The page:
There are significant ethnic differences in mammographic density which are consistent with those for breast cancer risk, suggesting that there are factors, either genetic, environmental, or both, that are common but specific to large populations of women and could help explain variability in mammographic density and thereby breast cancer risk and mortality. Little is known about the variation for mammographic density in aboriginal and Torres Strait Islander women and understanding its association with breast cancer risk and mortality in women of different ethnic descent, socio-economic status and/or remoteness of residence will help identify groups of women at higher risk of the disease. We aim to determine whether the distribution of mammographic density in Western Australian Aboriginal women is different than that of age- and location-matched non-aboriginal women.

We will also investigate whether mammographic density strongly predicts breast cancer risk in these women. The study design is a retrospective population based case-control study using existing resources from BreastScreen WA and linked cancer and mortality data via the department of Health WA.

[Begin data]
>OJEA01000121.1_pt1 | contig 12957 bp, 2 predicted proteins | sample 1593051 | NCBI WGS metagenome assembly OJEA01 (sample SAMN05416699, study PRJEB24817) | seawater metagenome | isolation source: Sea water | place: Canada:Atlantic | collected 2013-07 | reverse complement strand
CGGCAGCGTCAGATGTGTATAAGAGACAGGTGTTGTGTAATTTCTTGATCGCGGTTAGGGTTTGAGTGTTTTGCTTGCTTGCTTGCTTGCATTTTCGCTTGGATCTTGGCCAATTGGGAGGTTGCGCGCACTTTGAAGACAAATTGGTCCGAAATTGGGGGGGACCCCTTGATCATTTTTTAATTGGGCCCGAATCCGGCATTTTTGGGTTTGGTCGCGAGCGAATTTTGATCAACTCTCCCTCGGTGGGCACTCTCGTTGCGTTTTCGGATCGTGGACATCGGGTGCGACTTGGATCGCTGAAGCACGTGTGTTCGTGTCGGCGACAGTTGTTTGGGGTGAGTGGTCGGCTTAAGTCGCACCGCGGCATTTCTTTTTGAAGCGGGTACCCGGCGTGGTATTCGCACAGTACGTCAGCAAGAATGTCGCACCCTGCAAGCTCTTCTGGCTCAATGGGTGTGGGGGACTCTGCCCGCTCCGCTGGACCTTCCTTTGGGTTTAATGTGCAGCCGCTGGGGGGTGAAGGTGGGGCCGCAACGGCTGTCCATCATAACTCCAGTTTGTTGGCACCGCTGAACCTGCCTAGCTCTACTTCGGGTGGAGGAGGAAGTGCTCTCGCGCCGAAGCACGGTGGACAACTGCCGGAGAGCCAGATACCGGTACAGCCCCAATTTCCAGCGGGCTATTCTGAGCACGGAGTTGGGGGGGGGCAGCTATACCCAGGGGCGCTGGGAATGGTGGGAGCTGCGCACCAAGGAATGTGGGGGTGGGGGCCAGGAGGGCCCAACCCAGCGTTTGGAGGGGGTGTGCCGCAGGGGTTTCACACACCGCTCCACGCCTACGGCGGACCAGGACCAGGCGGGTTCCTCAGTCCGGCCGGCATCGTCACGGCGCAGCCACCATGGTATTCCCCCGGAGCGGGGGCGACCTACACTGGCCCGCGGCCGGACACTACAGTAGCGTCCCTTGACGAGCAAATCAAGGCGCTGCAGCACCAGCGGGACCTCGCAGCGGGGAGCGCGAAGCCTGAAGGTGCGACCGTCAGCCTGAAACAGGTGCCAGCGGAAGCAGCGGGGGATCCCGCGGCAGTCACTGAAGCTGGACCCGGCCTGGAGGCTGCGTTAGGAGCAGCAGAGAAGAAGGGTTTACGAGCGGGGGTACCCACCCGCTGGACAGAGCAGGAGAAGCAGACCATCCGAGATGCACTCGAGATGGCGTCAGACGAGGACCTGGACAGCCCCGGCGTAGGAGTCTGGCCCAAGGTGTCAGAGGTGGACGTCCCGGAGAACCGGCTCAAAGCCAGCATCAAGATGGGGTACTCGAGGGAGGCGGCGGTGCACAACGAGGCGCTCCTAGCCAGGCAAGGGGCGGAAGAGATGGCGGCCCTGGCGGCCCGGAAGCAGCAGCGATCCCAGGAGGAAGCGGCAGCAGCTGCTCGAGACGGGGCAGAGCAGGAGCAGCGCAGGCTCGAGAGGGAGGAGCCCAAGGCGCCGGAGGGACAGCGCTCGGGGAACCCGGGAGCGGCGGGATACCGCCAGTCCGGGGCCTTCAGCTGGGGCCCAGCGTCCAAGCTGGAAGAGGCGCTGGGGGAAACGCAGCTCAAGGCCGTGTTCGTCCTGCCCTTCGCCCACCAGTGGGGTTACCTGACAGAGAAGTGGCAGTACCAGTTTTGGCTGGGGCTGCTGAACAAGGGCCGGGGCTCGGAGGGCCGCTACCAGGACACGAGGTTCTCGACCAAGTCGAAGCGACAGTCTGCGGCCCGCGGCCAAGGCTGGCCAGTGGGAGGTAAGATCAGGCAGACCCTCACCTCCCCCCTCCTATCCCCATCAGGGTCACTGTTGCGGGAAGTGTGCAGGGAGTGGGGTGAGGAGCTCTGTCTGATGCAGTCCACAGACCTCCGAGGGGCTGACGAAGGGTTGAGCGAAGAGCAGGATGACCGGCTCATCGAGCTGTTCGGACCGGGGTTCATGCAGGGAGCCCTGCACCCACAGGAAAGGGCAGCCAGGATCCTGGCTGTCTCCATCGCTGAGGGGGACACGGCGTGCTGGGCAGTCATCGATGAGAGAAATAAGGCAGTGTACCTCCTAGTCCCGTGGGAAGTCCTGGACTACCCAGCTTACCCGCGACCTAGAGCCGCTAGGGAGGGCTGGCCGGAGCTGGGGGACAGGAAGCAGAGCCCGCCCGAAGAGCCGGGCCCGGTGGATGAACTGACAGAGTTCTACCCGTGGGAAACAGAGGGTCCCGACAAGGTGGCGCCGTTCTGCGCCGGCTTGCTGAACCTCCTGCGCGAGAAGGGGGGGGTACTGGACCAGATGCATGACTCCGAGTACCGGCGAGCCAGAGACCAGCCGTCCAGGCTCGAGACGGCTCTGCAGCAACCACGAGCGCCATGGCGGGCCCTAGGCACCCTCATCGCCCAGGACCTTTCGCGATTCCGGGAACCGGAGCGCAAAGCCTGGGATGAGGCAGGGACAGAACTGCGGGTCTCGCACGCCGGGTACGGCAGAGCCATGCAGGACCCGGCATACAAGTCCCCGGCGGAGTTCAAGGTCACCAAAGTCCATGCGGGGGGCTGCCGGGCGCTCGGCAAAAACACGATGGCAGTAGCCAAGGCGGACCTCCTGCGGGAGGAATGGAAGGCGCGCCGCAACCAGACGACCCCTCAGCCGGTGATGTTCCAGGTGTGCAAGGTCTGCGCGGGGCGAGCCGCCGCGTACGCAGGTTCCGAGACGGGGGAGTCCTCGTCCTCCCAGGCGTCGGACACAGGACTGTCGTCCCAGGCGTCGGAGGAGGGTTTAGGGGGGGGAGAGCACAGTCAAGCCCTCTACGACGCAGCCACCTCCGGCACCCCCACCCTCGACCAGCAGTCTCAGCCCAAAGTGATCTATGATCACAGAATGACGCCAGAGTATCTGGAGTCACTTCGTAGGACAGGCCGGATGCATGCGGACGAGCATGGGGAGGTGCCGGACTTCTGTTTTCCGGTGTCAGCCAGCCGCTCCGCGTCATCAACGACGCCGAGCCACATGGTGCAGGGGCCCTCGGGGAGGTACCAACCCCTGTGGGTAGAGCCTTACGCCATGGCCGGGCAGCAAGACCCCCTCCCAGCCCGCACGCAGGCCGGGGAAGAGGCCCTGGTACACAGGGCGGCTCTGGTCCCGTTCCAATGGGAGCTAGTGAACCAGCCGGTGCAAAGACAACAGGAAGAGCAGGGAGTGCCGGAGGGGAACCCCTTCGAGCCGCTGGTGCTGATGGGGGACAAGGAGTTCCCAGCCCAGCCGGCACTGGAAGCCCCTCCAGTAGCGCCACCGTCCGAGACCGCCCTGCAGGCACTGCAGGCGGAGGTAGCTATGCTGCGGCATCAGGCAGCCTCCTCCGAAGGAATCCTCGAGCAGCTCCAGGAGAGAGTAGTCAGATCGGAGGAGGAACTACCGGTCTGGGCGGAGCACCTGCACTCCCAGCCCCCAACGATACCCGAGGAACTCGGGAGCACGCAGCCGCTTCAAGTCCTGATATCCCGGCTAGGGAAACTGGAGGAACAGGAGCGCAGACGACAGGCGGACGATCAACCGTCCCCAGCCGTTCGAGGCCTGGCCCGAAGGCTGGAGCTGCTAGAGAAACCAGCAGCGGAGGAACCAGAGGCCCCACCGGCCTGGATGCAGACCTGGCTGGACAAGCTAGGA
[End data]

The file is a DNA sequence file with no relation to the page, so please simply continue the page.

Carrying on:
The study will help determine whether mammographic density could be used in a screening setting to identify and target groups of women at higher (or lower) risk, thereby optimising screening practise and improving screening outcomes for women in Western Australia.


This work has been supported by Cancer Australia, Cancer Council WA and the National Breast Cancer Foundation.

Selected publications

  • McLean, K. E. and J. Stone (2018). "Role of breast density measurement in screening for breast cancer." Climacteric: 1-7. [pubmed]